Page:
Degree Requirements

Degree requirements are established by the faculty on recommendation from the School of Education, the Director of Graduate Study, and the Academic Standards Committee. All counseling tracks require a minimum of eight (8) units of graduate credit with the standard course of study being twelve (12) units of graduate credit, which must be taken for letter grades. No P/F grades are permitted unless a course is mandatory P/F. Unless otherwise noted in the course description, courses are valued at 1 unit each. A unit of credit is equivalent to 4 semester hours or 6 quarter hours. Up to two (2) units of independent study may be applied toward the degree.

Up to three (3) units (totaling 18 quarter hours maximum) of transfer graduate credit may be accepted. A maximum of two (2) units of graduate credit, including all credit from Puget Sound and other institutions, may be applied toward a degree at the time candidacy is granted. Credit for any academic work taken prior to candidacy must be requested at the time of application. Transfer credits accepted toward the degree will be noted in the letter granting degree candidacy.

Graduate degrees are based on integrated programs of study and are earned by evidence of subject mastery, not by the accumulation of credits. Programs of study are planned in consultation with an advisor and may not be changed without approval from the School of Education. Graduate courses are labeled at the 600 level. Subject to the approval of the School of Education, up to two (2) units (totaling 12 quarter hours maximum) at the 500 level may be applied toward the graduate degree, except classes numbered 508.

Under normal circumstances, all graduate credit will be earned in residence. Credits may be accepted in transfer at the time of admission when those credits would have applied toward an advanced degree at the institution of original registration. Correspondence course credits will not be accepted.

Subject to School of Education approval, a degree candidate may take graduate courses outside the primary field of study and, on occasion, undergraduate courses numbered 300 or above may be included in the graduate program. No 100- or 200-level courses may be applied toward a graduate degree; however, such courses may be required as prerequisites for a graduate program.

Academic Standing

No more than two courses with C grades, or a maximum of two (2) units of C grades, may be counted toward a degree, subject to School approval. Grades of D and F are not used in meeting graduate degree requirements but are computed in the cumulative grade average.

A candidate falling below a 3.0 grade average or receiving a grade lower than C may be removed from candidacy or be placed on probation. When candidacy is removed for any reason, the student may not register for additional degree work without the prior approval of the Academic Standards Committee.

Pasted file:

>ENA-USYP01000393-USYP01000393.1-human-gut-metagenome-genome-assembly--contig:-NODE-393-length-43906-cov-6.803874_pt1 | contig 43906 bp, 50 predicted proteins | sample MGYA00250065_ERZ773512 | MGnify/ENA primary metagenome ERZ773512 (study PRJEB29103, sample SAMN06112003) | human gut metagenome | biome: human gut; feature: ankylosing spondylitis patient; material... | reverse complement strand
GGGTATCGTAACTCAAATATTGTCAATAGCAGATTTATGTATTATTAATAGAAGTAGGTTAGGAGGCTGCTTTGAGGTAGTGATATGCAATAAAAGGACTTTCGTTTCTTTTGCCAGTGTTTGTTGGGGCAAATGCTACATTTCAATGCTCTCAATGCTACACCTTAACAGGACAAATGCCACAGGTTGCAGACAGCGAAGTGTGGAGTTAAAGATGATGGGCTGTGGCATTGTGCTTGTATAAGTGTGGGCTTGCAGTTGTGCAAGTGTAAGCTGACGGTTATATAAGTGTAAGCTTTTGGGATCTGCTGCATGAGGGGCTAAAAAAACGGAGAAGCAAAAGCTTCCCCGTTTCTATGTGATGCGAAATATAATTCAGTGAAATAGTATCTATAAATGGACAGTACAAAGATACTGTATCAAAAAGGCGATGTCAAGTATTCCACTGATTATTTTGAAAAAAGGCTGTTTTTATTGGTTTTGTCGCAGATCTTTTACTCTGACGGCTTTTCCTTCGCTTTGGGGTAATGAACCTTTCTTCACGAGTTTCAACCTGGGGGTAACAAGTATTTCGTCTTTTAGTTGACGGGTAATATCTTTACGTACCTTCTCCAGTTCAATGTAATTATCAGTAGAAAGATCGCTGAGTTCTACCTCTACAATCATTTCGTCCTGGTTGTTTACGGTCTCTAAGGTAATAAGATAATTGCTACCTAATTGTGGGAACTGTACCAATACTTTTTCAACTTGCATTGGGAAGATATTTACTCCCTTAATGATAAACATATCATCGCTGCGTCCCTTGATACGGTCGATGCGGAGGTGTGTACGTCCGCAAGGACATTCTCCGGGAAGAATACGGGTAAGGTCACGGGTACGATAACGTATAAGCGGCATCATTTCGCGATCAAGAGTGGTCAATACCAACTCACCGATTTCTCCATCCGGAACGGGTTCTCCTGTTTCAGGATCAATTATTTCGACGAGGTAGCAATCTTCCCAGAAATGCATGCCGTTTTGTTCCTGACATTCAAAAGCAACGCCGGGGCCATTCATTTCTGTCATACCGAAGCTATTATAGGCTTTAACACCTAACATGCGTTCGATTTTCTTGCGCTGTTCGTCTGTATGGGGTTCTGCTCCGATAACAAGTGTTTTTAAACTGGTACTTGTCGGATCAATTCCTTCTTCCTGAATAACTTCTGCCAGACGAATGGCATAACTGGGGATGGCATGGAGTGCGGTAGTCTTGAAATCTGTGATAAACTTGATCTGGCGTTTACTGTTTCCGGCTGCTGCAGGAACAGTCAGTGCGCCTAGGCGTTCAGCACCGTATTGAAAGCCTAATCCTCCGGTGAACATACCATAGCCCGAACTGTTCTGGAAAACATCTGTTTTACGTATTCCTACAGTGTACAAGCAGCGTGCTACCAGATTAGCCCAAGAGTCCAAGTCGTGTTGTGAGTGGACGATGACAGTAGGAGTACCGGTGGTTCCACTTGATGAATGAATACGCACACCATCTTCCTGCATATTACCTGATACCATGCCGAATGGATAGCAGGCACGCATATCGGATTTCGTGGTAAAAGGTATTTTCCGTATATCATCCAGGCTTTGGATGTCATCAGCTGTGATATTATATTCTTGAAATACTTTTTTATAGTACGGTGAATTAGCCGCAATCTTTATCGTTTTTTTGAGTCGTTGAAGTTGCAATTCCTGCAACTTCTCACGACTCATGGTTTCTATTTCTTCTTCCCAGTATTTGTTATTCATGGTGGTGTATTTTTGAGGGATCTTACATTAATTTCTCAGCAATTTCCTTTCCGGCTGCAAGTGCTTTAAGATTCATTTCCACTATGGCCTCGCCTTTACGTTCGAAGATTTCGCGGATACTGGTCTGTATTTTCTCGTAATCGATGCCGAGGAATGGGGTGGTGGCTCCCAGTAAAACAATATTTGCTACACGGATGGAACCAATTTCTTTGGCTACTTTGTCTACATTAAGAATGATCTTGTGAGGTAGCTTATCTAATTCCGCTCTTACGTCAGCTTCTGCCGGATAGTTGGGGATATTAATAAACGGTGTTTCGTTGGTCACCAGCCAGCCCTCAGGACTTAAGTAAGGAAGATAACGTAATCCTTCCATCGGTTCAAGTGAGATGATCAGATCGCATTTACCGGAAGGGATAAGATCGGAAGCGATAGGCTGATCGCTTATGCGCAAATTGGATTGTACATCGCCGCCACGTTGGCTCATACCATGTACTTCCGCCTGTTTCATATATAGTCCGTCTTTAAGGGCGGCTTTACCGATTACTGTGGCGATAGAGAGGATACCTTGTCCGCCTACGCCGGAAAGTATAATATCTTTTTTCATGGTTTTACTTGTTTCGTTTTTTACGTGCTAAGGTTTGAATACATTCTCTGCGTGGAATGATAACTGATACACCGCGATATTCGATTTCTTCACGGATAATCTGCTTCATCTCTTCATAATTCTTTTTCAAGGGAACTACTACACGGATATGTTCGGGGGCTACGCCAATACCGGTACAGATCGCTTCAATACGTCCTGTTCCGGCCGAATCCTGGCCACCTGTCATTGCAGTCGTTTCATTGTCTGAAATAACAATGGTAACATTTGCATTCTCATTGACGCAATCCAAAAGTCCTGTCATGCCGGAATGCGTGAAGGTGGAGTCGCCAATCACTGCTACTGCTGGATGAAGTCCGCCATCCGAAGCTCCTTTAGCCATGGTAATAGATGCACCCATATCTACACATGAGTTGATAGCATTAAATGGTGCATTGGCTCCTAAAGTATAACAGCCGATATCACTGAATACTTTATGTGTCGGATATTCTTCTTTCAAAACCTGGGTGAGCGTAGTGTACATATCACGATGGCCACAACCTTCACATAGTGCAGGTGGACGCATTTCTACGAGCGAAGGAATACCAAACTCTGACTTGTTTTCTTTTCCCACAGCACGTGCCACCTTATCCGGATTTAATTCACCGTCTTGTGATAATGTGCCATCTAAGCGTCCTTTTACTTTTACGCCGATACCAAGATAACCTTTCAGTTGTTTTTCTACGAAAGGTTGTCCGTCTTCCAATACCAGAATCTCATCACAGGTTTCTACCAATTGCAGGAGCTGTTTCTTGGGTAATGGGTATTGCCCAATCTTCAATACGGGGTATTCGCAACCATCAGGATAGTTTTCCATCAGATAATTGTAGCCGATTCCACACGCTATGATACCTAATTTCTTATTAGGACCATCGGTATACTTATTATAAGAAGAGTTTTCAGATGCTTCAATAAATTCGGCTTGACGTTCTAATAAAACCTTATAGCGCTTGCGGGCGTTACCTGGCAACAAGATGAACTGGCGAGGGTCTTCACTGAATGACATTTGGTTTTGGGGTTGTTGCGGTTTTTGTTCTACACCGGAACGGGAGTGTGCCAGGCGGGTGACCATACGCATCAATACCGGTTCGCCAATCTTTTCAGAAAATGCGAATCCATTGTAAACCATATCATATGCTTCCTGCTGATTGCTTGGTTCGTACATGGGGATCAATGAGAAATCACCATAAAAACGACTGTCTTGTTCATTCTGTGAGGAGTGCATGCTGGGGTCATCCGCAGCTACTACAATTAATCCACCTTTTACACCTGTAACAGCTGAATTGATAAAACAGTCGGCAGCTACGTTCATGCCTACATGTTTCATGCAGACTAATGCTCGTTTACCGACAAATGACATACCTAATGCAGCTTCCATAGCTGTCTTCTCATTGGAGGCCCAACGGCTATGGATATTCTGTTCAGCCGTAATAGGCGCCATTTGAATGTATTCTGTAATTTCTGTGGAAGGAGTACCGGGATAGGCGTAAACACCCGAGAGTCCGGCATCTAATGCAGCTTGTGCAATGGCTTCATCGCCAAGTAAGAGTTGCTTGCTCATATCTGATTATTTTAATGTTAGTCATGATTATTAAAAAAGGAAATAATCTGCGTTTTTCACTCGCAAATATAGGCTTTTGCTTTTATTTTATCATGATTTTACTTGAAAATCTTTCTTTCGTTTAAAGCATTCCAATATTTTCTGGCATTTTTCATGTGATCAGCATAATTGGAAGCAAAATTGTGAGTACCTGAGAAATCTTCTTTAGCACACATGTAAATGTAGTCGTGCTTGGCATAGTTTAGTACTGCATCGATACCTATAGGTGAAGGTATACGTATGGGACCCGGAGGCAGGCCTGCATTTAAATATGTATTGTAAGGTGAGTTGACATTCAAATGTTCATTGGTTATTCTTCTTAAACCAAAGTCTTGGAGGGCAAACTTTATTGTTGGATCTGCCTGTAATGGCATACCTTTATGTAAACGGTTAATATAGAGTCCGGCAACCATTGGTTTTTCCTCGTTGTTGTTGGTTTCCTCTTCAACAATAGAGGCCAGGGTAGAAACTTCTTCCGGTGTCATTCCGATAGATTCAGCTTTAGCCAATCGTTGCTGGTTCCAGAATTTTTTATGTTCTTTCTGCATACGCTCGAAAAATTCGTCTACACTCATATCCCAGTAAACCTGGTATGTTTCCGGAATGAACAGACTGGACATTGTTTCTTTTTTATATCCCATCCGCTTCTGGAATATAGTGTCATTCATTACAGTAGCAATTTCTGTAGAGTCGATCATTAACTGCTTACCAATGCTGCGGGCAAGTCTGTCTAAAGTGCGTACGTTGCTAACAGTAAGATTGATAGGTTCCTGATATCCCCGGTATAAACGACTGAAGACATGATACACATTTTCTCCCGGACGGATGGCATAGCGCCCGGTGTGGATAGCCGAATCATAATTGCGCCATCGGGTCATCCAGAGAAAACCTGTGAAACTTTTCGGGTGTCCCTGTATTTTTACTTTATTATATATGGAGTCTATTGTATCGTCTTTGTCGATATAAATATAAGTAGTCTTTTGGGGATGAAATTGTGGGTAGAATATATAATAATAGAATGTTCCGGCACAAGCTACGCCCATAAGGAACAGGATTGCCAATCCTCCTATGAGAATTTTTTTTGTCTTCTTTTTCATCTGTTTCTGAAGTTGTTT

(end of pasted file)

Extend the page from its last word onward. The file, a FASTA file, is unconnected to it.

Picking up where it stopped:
Students who violate the ethical standards observed by the academic and professional community may be removed from candidacy. Such standards are delineated in the codes of the American Counseling Association, and chapter 181-87 of the Washington Administrative Code.

Degree Completion

Once degree candidacy has been granted, a student is expected to complete all degree requirements within six (6) years. All courses to be counted in the degree, including graduate transfer credit, must be taken within the six-year period prior to granting the degree; hence, courses may go out of date even though candidacy is still valid.

The graduate program includes both foundational, or core, requirements as well as requirements that are particular to an area of study.

Counseling

Program Goals: The intent of the program is to prepare counselors who can be successful in a variety of settings. Specifically the School seeks to prepare counselors who

  1. promote counselee growth and development by intervening in multiple contexts with individuals, groups, families, and organizations;
  2. understand and can apply multiple theories of counseling and human development to promote positive change
  3. use multiple sources of information, including data and other evidence, codes of ethics, and relevant laws and policies, to promote counselee growth, inform their own practice, and advance the profession;
  4. work effectively and collaboratively with all stakeholders.

Core requirements

  • 601 Program Evaluation and Assessment (1 unit)
  • 631 Developmental Counseling (0.5 unit)
  • 632 Introduction to Counseling and Interpersonal Communication (0.5 unit)
  • 633 Humanistic Therapies (1 unit)
  • 634 Cognitive Behavior Therapy (1 unit)
  • 636 Group Leadership and Practicum (1 unit)
  • 637 Tests and Measurements in Counseling (1 unit)
  • 645 Psychopathology (1 unit)
  • 647/648 Practicum/Internship in Counseling (2 units)
  • 650 Final Evaluation Seminar (0.5 unit)

School Counseling Track Area Requirements

  • 603 Leadership and School Transformation (0.5 unit)
  • 630 School Counseling (0.5 unit)
  • Electives (1.5 unit)

Mental Health Counseling Track Area Requirements

  • 635 Relationship and Family Counseling (1 unit)
  • Electives (1.5 unit)

Candidates for Certification Only

Candidates who already hold master's degrees and who are applying for counselor certification only are advised to seek admission and develop a program with an advisor as soon as possible. Under no circumstances should such students take more than one unit of coursework prior to being admitted to the certification program. Candidates for certification must meet all admission requirements for degree candidacy.